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Global Markets

Sunnis on the march - impact on oil markets

12 June, 2014 | Posted By: Marcuard Cyprus

Marcuard's Market update by GaveKal Dragonomics

It is clear that we are seeing a major conflagration in the Middle East along the deep-rooted Sunni-Shia divide. But beyond the great schism of Islam, the breakdown of national borders that have broadly held since the 1918 Franco-British carve-up of the Middle East is again being dictated by great power politics. This is the story behind the Islamist surge through central Iraq this week. It is likely to have significant consequences beyond the region and has the potential to upset the summer plans of investors who have convinced themselves that volatility is a thing of the past.
With the US having retreated from the region, the big backers of the Sunni and Shia radical groupings are making a grab for territory, sea access, and the control of oil resources and trans-shipment routes. A Shiite crescent has emerged from Syria to southern Iraq and Iran. The Sunni groupings, backed by the house of Saud and the Qataris, want to pre-empt the emerging alliance between the Shiite grouping and Russia. In recent years, Moscow and Tehran have put aside ancient enmities to sign a range of security agreements. This alliance clearly wants to topple the Sunni monarchies in Saudi and the Gulf. By virtue of its inaction, a detached US appears to have sided with the region’s Sunni grouping since the large flow of men across Syria’s western border into Iraq must have been visible to the US military’s surveillance operations.
With the Syrian civil war having ground to a stalemate which leaves the Alawite regime (a Shia offshoot) in place, the Sunni grouping has turned to the softer target of Iraq. Sunni fighters from north-eastern Syria have flooded across Iraq’s western border to seize control of Sunni-dominated regions north of Baghdad. These troops are well trained and well paid (they are said to get at least US$600 dollars a month from Saudi and Qatari paymasters. Many were formerly in Saddam Hussein’s praetorian guard).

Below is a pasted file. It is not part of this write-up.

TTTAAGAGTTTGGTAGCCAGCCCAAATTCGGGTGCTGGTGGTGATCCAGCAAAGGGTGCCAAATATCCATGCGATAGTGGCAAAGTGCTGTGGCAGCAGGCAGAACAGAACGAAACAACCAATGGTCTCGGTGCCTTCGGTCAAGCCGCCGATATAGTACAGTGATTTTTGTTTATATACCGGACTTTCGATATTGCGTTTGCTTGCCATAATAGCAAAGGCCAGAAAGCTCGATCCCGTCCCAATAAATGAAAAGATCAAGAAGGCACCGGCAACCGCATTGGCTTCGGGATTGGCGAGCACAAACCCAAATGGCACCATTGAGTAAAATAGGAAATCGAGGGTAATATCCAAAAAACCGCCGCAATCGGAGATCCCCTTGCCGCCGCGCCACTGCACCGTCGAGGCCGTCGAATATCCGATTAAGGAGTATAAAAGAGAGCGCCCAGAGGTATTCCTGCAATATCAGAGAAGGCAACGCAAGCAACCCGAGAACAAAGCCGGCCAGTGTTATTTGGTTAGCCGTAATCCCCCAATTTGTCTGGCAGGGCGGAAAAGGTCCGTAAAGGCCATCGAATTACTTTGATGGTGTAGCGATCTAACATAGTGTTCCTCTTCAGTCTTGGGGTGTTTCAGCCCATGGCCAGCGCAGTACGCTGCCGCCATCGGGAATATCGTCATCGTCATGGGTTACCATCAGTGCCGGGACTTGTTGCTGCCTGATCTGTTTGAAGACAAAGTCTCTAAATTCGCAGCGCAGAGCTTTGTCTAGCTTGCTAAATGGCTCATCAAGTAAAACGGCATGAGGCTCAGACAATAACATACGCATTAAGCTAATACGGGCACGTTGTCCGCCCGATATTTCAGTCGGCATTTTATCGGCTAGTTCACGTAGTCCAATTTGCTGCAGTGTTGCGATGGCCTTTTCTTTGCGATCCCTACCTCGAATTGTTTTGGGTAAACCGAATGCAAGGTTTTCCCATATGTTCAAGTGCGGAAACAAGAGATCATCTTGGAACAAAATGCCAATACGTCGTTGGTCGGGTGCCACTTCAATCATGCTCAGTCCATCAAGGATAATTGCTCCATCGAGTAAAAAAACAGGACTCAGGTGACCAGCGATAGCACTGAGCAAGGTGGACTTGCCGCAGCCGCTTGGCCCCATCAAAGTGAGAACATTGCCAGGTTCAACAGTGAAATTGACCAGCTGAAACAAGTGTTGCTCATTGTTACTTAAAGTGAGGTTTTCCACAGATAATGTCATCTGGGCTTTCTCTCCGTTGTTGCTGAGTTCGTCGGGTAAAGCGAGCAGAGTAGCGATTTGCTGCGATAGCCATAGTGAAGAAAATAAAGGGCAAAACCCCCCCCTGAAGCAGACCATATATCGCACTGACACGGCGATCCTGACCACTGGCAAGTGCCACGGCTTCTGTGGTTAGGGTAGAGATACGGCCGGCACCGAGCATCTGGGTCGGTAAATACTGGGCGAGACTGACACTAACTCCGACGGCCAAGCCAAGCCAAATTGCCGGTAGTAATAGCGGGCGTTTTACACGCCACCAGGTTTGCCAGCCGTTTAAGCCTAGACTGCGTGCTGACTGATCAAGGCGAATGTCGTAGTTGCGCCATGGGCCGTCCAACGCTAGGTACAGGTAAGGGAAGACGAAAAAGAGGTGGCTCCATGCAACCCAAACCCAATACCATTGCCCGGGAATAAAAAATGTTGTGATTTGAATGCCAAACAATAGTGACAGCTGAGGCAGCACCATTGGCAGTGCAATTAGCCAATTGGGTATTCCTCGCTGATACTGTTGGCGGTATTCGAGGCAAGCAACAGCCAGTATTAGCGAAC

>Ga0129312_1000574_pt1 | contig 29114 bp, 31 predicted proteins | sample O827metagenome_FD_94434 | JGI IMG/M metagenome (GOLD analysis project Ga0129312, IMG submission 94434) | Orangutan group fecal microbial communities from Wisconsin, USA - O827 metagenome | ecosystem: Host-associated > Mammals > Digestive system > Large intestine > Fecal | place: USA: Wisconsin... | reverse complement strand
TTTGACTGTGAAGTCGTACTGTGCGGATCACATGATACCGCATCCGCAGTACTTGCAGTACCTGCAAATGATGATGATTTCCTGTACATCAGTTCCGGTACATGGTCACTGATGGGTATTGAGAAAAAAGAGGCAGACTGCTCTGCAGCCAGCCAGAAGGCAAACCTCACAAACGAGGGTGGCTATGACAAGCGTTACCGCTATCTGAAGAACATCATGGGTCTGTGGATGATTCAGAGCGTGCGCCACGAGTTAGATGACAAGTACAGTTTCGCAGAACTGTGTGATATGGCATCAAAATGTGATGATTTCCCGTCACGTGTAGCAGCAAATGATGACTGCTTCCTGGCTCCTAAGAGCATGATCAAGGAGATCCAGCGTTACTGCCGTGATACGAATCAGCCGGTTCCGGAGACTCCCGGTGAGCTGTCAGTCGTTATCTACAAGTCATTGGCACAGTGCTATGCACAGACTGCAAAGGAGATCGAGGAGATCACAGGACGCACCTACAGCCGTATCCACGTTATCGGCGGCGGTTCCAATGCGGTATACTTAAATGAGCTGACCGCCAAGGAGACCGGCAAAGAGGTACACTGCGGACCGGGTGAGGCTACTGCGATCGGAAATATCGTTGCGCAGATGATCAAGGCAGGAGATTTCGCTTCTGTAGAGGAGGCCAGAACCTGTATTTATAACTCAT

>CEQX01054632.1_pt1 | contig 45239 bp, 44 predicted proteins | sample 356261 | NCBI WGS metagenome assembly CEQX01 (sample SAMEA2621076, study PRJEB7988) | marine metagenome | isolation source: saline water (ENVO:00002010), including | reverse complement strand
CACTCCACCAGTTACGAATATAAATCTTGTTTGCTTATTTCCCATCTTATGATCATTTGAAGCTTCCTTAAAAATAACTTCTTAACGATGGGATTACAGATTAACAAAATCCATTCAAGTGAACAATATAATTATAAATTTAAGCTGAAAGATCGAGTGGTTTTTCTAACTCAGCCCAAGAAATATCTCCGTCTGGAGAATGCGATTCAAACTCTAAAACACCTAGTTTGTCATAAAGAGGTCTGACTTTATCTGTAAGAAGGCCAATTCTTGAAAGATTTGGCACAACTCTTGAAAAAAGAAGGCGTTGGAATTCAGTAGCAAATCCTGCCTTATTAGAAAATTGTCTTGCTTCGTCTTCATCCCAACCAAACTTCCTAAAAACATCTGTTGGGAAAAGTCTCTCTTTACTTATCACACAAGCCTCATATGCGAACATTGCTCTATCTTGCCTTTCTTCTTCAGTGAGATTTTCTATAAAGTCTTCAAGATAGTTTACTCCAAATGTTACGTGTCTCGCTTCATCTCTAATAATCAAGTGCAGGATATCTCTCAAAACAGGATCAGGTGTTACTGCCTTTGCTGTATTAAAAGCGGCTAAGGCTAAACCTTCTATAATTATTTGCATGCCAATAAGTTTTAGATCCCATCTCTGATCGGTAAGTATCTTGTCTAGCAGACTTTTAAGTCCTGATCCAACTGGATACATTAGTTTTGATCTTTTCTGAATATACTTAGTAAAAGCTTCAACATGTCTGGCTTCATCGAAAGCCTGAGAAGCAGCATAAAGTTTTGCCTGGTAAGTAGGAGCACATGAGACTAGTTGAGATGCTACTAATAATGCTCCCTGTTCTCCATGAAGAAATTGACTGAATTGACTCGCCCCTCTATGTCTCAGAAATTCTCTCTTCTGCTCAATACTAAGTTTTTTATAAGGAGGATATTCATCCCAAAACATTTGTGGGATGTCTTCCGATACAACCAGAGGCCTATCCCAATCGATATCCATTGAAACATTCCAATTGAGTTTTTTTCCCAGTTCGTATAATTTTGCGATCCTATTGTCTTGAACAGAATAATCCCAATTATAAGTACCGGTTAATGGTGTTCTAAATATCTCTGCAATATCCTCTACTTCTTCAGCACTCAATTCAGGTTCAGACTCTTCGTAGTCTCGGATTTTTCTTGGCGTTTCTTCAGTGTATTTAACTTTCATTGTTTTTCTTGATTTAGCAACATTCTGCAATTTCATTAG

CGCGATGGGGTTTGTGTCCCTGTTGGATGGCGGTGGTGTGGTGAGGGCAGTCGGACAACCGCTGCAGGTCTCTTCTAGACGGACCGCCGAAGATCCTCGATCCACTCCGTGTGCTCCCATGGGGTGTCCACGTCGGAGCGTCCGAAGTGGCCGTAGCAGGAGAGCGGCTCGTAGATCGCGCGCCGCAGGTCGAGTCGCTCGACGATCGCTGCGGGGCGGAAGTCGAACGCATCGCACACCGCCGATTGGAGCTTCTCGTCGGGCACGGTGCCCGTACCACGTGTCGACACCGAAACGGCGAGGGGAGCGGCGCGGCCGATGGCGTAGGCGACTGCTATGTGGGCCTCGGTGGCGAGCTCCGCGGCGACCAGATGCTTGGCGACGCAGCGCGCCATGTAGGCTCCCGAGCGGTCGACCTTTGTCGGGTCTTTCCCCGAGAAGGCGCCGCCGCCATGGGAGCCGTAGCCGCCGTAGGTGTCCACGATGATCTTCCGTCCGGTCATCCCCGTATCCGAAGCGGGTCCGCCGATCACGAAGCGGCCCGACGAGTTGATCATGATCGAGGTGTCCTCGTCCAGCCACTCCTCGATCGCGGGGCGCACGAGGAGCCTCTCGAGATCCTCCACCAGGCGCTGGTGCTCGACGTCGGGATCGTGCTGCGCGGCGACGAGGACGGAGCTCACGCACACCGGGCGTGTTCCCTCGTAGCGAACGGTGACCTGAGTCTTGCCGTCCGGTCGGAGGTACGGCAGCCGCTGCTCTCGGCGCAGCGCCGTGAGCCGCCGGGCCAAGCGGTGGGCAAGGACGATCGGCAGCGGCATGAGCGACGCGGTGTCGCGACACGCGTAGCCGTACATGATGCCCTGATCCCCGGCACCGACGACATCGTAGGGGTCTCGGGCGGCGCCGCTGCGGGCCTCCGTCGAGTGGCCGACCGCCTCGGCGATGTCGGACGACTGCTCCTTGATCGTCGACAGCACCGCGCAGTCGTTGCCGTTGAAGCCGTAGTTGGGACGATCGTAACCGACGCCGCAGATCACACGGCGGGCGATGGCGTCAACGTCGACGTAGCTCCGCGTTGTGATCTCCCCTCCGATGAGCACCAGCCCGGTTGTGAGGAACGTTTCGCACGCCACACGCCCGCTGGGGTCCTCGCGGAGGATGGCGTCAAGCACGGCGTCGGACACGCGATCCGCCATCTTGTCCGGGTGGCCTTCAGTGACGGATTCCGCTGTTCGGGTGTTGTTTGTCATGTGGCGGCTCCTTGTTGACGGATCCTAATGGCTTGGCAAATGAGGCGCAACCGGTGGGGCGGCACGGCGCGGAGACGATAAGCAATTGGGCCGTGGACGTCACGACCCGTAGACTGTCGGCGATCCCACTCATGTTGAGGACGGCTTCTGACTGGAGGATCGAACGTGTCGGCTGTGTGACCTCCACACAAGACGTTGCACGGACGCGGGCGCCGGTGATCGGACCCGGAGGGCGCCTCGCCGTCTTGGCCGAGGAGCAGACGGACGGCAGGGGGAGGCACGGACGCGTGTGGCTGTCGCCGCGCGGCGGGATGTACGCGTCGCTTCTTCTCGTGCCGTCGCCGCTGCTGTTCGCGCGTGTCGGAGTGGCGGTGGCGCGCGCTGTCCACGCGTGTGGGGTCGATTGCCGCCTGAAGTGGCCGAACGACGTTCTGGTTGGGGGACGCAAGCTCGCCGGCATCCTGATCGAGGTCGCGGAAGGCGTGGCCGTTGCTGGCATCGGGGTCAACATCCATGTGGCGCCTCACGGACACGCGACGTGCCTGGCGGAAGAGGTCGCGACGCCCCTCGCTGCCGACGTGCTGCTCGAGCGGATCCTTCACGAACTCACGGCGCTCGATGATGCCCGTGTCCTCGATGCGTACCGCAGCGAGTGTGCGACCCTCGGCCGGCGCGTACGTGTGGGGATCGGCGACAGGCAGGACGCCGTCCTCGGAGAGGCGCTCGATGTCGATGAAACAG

If the Sunni groups can hold on to their territorial gains, they will have successfully driven a wedge through the centre of the Shia crescent which runs from Lebanon to the shores of the Persian Gulf and on into Iran. They will have moved the front line of the struggle from an inconclusive stalemate in Syria to Iraq. Since this Sunni domain in eastern Syria and Western Iraq is being formed without US overt opposition, the Shia will draw the obvious conclusion that the nuclear negotiations between Iran and the West must break down. You don’t negotiate when a knife is held to your throat. Consequences will follow.
In the North of Iraq, the Kurds will be horrified to see the return of the Sunni grouping, which explains why Iraqi Kurdish forces on Thursday rushed to secure key military installations in the oil city of Kirkuk. The Kurds again look to be on their own as they can’t expect much help from Turkey. Should the Kurds be overrun by the numerically superior Sunni forces, the loss of life could be awful and the world may lose oil output of some 300,000 barrels per day (bpd). Should Baghdad fall, the Sunni grouping will have a powerful incentive to push on into Iraq’s Southern oil fields. This is the Shia Arab heartland, which will be firmly protected by Iran, but a further 2.5mn bpd would be in play. Such an intensification of the struggle could jeopardize the supply of oil from Kuwait, which next year aims to produce 3.5mn bpd.
It does not require much imagination to conclude that oil output of almost 7mn bpd—8% of global production—could be disrupted if the conflict escalates. Such a loss of output, even temporarily, would send crude prices to stratospheric heights and amount to a major new tax on world consumers. Most vulnerable would be countries with large energy trade deficits, notably in east Asia and Southern Europe. Inflation would rise and bond markets in energy-deficit countries would come under severe pressure. Recessions would follow with dire consequences for government budgets, especially if long term interest rates were to rise.